Contaminant build-up in the bath, most particularly iron build-up, is controlled by intermittent or continuous removal of a predetermined volume of bath liquid, and replacement of this volume with water, in an amount sufficient to maintain iron concentration in the bath below harmful levels, i.e. levels at which the bath no longer coats satisfactorily.
Again, either bulk or continuous adjustment of bath volume is within the scope of the invention. The bath volume to be discarded is conveniently removed by continuously or intermittently overflowing the bath; alternately, a two-pump method can be used wherein flow or replacement water into the bath is controlled by one pump, and removal of bath liquid is controlled by another pump. Continuous operation of both pumps is usually preferred. The make-up liquid introduced will usually be deionized water, which may be combined with the necessary amount of replenisher concentrate prior to addition to the bath.
The replenishment rate, i.e., the rate at which an active ingredient is added to the bath, is dependent upon the rate at which the ingredient is consumed in the coating process, and the concentration of the ingredient in the replenishing material. In many systems, adjustment of the replenishment rate to maintain concentration of at least the polymer solids close to starting concentration in the fresh bath will be desirable; in other systems, significant depletion of the polymer solids prior to replenishment will be tolerable. Keeping active ingredients present in amounts of at least about 75% of starting concentration is generally recommended.
The discard rate, i.e., the rate at which used bath is discarded, is dependent upon iron loss to bath, which is in turn dependent upon the treatment rate of the substrate. The present invention is in part predicated on the discovery that in the low solids systems described herein, continuous autodeposition over extended time periods, up to several days or much longer, is achieved without bath difficulties if iron concentration in the bath is controlled by discarding portions of the bath to achieve an iron concentration below a critical point of the bath. Generally, bath iron concentration is maintained under about 3.0 gm/l, and preferably from about 0.5 to about 2.7 gm/l. It is very desirable that control of iron build-up begin well before the bath iron concentration reaches a deleterious level. While maintaining iron at lower concentrations mentioned may in some instances increase bath efficiency, resin losses in bath discard volumes will generally counterbalance any economic benefits deriving from the increased efficiency. Practical transfer efficiencies (T.E.) of the present process (resin losses to discard/resin in coating) of about 60% are obtainable for many systems, as compared to typical transfer efficiencies of less than about 50% for some prior art methods.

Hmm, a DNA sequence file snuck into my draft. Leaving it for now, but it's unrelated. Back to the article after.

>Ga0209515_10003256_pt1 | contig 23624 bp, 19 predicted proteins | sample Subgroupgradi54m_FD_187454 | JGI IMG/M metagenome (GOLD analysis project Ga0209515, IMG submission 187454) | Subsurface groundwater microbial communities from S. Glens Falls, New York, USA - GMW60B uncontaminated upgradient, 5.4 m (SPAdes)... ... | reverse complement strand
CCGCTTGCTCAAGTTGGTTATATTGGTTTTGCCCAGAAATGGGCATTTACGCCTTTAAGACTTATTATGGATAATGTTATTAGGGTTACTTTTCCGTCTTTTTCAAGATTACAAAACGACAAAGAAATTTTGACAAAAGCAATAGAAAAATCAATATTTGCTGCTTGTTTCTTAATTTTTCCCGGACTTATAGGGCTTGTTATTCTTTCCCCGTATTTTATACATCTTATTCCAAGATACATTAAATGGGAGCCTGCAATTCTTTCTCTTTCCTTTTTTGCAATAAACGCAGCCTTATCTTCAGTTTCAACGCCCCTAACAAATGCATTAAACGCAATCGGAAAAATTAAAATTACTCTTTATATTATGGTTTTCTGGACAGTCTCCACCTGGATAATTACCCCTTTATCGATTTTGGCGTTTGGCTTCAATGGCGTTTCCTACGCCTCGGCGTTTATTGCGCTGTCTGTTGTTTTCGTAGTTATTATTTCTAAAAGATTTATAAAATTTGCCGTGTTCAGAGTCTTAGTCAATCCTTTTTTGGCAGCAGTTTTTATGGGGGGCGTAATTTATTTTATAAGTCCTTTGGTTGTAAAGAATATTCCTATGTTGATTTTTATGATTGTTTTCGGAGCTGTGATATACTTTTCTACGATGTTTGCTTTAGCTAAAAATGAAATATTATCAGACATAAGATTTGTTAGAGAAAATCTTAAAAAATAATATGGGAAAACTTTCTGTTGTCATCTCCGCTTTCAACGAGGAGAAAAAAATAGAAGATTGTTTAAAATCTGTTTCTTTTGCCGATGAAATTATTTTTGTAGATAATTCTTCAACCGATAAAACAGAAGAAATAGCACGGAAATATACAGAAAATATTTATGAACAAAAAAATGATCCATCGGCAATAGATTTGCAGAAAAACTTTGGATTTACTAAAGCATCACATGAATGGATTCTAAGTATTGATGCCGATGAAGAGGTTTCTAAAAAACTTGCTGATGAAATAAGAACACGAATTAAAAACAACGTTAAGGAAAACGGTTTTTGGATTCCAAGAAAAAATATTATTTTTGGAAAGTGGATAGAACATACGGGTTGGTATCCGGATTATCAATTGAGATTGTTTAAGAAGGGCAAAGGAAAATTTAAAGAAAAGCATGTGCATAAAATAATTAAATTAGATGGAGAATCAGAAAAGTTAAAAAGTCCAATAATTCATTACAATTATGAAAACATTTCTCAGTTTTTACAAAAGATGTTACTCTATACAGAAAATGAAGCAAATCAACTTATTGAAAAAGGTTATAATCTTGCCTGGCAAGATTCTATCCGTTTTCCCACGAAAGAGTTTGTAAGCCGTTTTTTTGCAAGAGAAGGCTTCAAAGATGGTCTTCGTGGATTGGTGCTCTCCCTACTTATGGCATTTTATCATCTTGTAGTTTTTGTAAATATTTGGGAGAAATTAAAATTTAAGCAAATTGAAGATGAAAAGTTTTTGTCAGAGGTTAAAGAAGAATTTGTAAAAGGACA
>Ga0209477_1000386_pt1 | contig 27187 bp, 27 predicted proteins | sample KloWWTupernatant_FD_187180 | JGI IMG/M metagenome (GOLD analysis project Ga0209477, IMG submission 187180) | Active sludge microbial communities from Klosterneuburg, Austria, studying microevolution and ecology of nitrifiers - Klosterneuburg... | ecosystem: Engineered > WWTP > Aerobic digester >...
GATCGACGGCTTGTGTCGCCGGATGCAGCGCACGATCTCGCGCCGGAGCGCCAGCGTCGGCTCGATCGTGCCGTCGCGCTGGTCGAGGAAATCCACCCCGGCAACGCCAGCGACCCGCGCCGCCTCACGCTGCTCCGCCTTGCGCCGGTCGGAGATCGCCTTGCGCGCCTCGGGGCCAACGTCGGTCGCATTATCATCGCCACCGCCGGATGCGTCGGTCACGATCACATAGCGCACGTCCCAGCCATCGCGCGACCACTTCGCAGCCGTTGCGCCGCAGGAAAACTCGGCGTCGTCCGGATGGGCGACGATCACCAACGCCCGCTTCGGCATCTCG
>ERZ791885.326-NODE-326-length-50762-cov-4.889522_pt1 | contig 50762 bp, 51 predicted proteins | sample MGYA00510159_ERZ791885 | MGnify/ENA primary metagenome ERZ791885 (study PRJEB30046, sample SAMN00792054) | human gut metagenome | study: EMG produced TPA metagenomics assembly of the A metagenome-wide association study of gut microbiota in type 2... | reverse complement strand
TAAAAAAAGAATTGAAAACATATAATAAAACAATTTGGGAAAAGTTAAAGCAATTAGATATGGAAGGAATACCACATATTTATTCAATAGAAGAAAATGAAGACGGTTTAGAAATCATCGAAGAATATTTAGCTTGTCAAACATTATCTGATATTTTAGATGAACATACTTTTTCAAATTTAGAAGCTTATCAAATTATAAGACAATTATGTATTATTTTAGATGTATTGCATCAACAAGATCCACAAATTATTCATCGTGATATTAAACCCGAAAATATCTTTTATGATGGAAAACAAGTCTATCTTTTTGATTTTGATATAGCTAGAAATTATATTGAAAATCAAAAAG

Suitable discard rates for maintaining iron concentrations at predetermined levels are readily calculated from the average iron accumulation rate (g Fe/hr) of the particular system employed. The volume of bath discarded should be sufficient to eliminate excess iron from the bath above the desired concentration. Alternatively, if the iron dissolution and line rates are known, the iron accumulation rate can be calculated, and the discard rate determined. Calculations are made according to the following equations, wherein line rate is defined as surface area of substrate treated per hour, iron dissolution rate is the total weight loss of iron to bath per surface area of substrate treated, and the iron accumulation rate is the average weight increase of iron in bath per hour: ##EQU1## For standard commercial applications, line rates of about 300 to 500 m2 /hr and dissolution rates of from about 0.2-0.4 g Fe/m2 are typical. At these rates, discard rates from about 60 to about 200 l, generally about 100 to about 125 l, of used bath per hour will usually be sufficient to maintain iron concentrations at least about 0.8 gm/l or slightly higher, to about 1.5 g/l. On a board average, about 5% v/v of the bath will be discarded for every five to ten hours of continuous utilization at customary commercial coating rates.